Of interest.

New obligations for employment agencies and other changes in the field of agency employment

At the end of last year, several important amendments were approved in the area of labour law – the Employment Act[1], the Labour Code[2], the Act on the Protection of Employees in the Event of Employer Insolvency and the Labour Inspection Act. In force for the most part since 1 January 2024, these amendments brought several major changes in the affected areas, i.e. not only in the field of employment and agency employment, but also in the field of labour inspection controls (the “Amendment”), which you can read more about in our overview article here.

We have now prepared a series of more detailed articles in which we will deal in turn with three main areas of change, namely (i) the conditions of agency employment, (ii) the definition of illegal work and (iii) liability for wage claims of a subcontractor in the construction industry.

In the first article, we focus on the area of agency employment, which has been given deliberately increased attention by the Amendment. As there have been frequent violations by employment agents in recent times, the Amendment addresses, for example, the process of granting and withdrawing a permit, the definition of professional practice and/or the information obligation. These changes should primarily streamline the current functioning of employment agencies, but also provide greater protection for agency workers than has been the case to date[3].

Changes to authorisation conditions
The Amendment has significantly tightened the conditions for issuing a permit to operate an employment agency. Applicants are now required to prove, for example, that they are debt‑free, more broadly that they have no criminal record or professional competence, and in some cases even to pay a higher deposit.

Debt-free status
The new condition of being debt-free must be met not only when applying for an employment agency permit, but also and above all throughout its existence. The Ministry of Labour and Social Affairs (MoLSA) should verify debt-free status both at the time of application and on an ongoing basis, at least once every 6 months. However, only practice will show at what intervals these checks will actually be carried out.

However, there is an exception for which applicants are not obliged to prove that they are debt-free, provided that they have given their consent to prove their debt-free status to the Directorate General of the Labour Office and, for this purpose, has released the relevant tax office, customs office, social security administration and the relevant health insurance company from the obligation of confidentiality towards the Directorate General of the Labour Office.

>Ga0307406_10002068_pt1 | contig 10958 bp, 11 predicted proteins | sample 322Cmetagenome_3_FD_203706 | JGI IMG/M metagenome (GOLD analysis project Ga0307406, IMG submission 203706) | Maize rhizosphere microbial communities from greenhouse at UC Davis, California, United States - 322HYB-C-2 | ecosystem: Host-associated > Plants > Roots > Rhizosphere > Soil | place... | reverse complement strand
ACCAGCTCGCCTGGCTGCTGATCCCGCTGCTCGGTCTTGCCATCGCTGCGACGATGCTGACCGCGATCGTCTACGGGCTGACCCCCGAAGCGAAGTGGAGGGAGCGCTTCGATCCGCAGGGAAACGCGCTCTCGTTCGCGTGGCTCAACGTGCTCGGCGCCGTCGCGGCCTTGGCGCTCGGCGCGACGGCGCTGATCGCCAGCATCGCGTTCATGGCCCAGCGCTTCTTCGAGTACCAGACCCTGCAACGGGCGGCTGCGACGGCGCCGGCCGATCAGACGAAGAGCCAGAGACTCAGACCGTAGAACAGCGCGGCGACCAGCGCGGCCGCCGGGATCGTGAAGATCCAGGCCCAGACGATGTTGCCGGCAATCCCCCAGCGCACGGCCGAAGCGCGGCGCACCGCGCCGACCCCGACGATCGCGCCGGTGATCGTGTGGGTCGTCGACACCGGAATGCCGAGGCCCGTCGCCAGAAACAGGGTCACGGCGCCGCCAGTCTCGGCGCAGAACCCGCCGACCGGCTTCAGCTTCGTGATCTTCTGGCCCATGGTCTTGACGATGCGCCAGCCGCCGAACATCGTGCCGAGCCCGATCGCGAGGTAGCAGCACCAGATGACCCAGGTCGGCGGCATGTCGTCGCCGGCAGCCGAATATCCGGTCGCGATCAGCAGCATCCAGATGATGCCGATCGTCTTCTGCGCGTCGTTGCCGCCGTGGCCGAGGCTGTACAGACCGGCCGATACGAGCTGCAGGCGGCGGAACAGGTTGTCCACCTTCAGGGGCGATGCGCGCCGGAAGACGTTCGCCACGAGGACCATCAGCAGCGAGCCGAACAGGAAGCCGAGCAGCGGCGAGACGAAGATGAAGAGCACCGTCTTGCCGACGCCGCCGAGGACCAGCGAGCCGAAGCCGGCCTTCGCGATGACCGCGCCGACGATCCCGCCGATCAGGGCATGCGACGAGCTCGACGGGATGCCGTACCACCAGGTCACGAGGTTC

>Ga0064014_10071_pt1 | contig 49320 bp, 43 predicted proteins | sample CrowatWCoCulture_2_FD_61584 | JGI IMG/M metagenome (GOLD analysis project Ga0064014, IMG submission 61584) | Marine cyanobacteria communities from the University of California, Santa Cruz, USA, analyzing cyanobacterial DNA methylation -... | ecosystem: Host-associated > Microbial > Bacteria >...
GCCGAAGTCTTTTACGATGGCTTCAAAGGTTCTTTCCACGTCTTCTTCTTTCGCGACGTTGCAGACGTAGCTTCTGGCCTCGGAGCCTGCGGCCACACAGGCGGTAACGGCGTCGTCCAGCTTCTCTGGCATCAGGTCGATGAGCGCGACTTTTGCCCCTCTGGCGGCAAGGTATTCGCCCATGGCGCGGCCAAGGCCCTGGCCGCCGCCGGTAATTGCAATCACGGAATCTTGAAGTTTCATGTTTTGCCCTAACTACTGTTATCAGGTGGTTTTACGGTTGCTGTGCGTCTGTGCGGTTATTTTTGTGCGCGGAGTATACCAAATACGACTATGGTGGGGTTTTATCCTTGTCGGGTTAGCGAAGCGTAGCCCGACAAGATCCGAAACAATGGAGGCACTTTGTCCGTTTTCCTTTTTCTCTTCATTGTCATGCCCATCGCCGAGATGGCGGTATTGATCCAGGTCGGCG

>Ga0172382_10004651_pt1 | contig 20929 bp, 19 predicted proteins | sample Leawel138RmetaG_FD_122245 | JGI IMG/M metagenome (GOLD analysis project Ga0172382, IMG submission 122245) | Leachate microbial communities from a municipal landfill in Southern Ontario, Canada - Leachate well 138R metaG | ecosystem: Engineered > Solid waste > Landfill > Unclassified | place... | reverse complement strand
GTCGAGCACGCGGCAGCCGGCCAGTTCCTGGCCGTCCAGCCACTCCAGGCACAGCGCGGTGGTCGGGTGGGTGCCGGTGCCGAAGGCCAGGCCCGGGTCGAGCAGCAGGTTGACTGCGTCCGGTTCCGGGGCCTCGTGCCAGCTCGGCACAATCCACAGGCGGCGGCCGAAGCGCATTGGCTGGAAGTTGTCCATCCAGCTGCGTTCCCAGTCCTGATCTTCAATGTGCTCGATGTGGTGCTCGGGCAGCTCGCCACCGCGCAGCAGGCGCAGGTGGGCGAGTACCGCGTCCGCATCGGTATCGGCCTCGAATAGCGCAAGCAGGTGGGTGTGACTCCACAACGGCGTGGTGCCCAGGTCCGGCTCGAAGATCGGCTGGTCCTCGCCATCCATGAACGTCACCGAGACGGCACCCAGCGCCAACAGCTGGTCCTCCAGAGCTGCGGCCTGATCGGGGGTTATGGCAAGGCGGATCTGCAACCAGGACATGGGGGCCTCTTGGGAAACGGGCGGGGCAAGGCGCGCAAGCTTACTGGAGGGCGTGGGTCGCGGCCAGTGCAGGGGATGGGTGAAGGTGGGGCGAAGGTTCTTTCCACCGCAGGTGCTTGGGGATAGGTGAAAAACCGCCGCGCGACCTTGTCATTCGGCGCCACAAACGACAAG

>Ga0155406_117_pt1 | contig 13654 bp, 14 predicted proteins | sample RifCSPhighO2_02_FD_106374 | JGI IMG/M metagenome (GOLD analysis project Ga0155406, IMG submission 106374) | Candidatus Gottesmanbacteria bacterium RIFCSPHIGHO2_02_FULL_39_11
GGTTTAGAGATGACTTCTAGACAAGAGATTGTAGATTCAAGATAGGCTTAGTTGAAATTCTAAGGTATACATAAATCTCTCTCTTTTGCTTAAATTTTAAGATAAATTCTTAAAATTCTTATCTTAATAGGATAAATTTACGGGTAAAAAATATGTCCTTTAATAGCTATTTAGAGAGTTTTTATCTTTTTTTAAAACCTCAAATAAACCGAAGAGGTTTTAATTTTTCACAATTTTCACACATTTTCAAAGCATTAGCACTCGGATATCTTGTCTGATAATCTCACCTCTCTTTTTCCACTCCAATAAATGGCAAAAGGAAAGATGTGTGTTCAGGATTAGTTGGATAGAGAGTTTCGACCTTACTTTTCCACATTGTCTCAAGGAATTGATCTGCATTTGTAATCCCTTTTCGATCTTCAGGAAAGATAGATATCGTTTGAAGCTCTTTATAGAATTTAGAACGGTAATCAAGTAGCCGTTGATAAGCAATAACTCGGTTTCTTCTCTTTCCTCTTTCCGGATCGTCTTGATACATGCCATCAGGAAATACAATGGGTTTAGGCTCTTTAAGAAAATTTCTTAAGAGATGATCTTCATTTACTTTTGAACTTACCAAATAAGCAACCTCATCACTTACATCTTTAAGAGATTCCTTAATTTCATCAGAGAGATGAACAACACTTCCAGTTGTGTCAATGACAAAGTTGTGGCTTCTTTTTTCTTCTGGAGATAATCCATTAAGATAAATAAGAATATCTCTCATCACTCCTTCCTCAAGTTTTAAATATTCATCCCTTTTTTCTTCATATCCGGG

Clean criminal record
Although the requirement of good character and integrity was already required, it has been extended to other persons. In addition to the fact that it is still required that the employment agency must not have been convicted of a deliberate crime or a crime against property, a person who is a member of a statutory body or a representative of a legal person in such a body (e.g. a managing director) must now also fulfil this condition.

Professional competence
Another key point is the modification of the requirements for the employment agency responsible representative qualification or the demonstration of their professional competence.

The amendment changes the definition of professional experience, which now consists in the continuous personal performance of activities in the field of employment agency or in the field for which the employment agency is to be authorised.

The scope of that activity is set at a minimum of 20 hours per week. However, this is not the only limit in this respect – the professional experience must have been acquired by the natural person in the 10 years immediately preceding the application for the employment mediation permit. The application must always be accompanied by proof of the employment relationship with the natural person.

Deposit for employment intermediaries
Until now, applicants have had to lodge a deposit of CZK 500,000. However, this has now been increased to CZK 1,000,000, i.e. doubled. Moreover, the increase also applies to existing employment agencies that were issued a permit to provide employment pursuant to § 14(1b) of the Employment Act before the effective date of the Amendment, i.e. before 1 January 2024.

Employment agencies that have already paid the deposit are obliged to increase it within 3 months from the date of the Amendment’s entry into force, i.e. by the end of March 2024. If the additional payment is not made to the special account of the MoLSA by that date, the employment agency permit will automatically expire without further delay.

In view of the amount of the additional payment, which is not negligible, employment agencies are advised to consider whether they actually use this type of permit in practice. If not, they can apply for its withdrawal and retain their existing permits only for the remaining types of permits, i.e. under (a) or (c), if they have them.

Designation of registered office
The amendment further specifies how the registered office of an employment agency must be compulsorily marked, whereby such marking must (i) be visible at all times, and (ii) include the name and the assigned identification number of the personm, or the company name, if they are an entrepreneur.

New grounds for withdrawal of authorisation
The conditions for withdrawing a permit to operate an employment agency (which will now be withdrawn by the MoLSA as set out below) have also been clarified, particularly in response to case law.